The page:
The first week in May found experts from the Monterey Institute of International Studies and its James Martin Center for Nonproliferation Studies in demand from Monterey to Melbourne, as media outlets all over the globe sought comments from MIIS faculty on a wide variety of issues.
When Japan was hit with a major earthquake and tsunami in mid-March, the Monterey Institute’s tight-knit international campus community banded together immediately in search of ways to help those affected. Led by a group of Japanese-American faculty, staff and students, the community mobilized to raise funds for the Japan Society of Northern California’s Japan Earthquake and Tsunami Relief Fund. Faculty and students set up donation tables at campus events and the weekly farmer’s market in downtown Monterey.
This June and October, the Monterey Institute of International Studies will for the first time offer an executive education program in Monterey, California. The program is for executives, managers and government leaders, and offers attendees the opportunity to discuss vital industry issues with experts and peers from around the world.
The two- and four-day trainings will be taught by Monterey Institute professors and other expert practitioners. Four thematic tracks will be on offer this inaugural session:
Hundreds of MIIS community members, students, faculty, staff and alumni celebrated the diversity of the Monterey Institute campus on April 16 through the sharing of international cuisine, traditions and entertainment at the Institute’s 24th annual International Bazaar. The event kicked off at 12 noon with a performance by the local Taiko drumming troupe, Shinso Mugen Daiko.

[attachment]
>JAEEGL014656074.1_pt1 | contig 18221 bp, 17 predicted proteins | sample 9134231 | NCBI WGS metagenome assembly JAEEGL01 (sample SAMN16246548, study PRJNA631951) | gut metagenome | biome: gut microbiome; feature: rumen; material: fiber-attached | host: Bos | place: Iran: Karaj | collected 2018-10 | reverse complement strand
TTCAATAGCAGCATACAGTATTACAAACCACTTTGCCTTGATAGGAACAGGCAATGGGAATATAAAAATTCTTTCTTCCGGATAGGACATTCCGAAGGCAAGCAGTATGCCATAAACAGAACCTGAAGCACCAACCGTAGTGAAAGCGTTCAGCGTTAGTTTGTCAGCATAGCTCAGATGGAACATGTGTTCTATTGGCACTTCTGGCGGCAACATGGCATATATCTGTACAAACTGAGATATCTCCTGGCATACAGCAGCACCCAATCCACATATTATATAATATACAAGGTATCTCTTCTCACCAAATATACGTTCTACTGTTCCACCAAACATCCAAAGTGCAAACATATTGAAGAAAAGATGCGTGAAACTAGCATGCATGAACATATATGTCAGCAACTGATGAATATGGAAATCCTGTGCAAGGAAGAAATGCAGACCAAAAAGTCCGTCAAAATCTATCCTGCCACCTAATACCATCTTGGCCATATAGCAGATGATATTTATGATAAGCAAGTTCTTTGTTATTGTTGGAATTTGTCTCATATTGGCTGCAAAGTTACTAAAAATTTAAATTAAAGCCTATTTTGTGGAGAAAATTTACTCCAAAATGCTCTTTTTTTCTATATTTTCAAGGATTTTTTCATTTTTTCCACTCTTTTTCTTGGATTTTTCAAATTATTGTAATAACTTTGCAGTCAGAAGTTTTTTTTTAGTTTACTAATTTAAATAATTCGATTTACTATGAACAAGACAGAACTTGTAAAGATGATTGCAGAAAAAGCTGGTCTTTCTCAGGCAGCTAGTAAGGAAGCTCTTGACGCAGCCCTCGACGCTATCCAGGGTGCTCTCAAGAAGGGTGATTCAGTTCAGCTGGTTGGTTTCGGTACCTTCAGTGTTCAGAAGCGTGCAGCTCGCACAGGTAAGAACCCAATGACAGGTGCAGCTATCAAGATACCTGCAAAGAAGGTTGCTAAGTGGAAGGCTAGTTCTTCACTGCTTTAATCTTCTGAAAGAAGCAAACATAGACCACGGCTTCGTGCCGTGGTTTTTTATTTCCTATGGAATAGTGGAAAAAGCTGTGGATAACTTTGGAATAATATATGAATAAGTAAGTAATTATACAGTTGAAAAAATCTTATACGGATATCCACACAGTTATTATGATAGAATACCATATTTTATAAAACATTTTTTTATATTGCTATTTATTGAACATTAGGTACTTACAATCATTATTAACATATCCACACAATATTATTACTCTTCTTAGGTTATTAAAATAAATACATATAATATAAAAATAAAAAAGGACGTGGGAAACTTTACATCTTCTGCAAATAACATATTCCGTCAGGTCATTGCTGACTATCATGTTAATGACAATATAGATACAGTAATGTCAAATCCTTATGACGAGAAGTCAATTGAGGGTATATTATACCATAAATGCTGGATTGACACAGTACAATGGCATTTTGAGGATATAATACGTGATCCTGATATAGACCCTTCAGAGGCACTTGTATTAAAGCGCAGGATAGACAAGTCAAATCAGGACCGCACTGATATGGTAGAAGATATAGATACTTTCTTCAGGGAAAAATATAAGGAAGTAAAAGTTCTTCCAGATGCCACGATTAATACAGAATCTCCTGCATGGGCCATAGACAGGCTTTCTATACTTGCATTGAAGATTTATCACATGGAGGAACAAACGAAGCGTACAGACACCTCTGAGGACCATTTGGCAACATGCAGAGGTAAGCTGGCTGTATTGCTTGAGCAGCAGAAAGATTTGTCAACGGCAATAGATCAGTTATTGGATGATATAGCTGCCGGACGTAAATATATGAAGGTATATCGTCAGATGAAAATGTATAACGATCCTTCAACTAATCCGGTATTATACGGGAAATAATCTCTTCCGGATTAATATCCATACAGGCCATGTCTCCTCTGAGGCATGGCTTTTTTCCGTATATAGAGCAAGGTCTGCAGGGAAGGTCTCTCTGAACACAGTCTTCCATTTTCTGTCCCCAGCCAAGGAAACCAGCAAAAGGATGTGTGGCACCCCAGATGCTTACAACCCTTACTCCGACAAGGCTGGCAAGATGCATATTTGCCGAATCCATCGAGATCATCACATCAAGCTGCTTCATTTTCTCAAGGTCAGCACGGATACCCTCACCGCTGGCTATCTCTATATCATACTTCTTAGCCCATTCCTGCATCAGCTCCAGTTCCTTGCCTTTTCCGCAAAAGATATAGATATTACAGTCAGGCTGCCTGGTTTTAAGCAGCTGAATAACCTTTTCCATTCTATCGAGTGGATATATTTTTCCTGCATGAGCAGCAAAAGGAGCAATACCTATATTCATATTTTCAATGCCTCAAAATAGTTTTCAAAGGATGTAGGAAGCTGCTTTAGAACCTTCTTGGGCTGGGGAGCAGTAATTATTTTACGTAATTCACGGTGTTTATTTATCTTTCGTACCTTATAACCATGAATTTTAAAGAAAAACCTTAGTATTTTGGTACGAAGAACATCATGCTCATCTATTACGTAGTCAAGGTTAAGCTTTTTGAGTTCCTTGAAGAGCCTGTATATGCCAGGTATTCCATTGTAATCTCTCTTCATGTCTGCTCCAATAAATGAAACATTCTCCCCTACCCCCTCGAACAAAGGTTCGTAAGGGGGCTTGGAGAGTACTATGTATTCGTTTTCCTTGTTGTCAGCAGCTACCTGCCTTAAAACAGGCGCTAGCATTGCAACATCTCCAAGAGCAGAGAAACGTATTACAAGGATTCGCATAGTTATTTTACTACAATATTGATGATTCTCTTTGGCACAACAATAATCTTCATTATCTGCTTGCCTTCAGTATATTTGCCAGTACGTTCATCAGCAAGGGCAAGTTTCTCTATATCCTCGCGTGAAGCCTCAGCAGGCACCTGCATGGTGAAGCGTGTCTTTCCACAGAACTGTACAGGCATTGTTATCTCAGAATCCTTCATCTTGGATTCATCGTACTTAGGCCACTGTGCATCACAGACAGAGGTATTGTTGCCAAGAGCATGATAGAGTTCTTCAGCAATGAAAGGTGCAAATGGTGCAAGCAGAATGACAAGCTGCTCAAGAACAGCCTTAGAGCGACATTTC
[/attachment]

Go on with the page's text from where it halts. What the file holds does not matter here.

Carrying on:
I was studying in library when a massive earthquake of magnitude 9.0 hit Japan on March 11, 2011. As soon as I heard about the earthquake, I called my family in Tokyo and made sure that everyone was safe. However, I could not stop following the news coverage from Japan. Being far from home, I was nervous about what was happening and felt so helpless.
Kate Bollinger is a graduate student in International Policy Studies, with a focus on international development and the region of South Asia. Kate already has a master’s degree in Social and Cultural Anthropology from the University of Oxford, where she pursued field research and language study in India and Nepal. She also traveled to Nepal last summer to promote women’s reproduction rights with the Advocacy Project.
The Monterey Institute announced on March 28 that Aaron S. Williams, director of the Peace Corps, will be the speaker at the Institute’s spring 2011 commencement ceremony, scheduled for Saturday, May 21 at 1:00 p.m. on the front lawn of historic Colton Hall in Monterey. The Peace Corps is celebrating its 50th anniversary this year.
Experts at the Monterey Institute of International Studies and its James Martin Center for Nonproliferation Studies (CNS) have been in high demand by the local, national and international media in recent days as the earthquake, tsunami and subsequent nuclear crisis in Japan have unfolded.
“Earthquake, Tsunami, and Nuclear Troubles in Japan: Facts and Future Implications" will be the topic of a special panel discussion hosted by the Monterey Institute of International Studies this Friday. The panel will take place from 12:15 to 1:50 p.m. on Friday, March 18 in the Irvine Auditorium inside the McCone Building at 499 Pierce Street in downtown Monterey.
Speakers will include:
A group of faculty, staff and students at the Monterey Institute, many of whom are Japanese American, launched a fundraising drive on March 15 aimed at supporting relief efforts in area of Japan devastated by the recent earthquake and tsunami.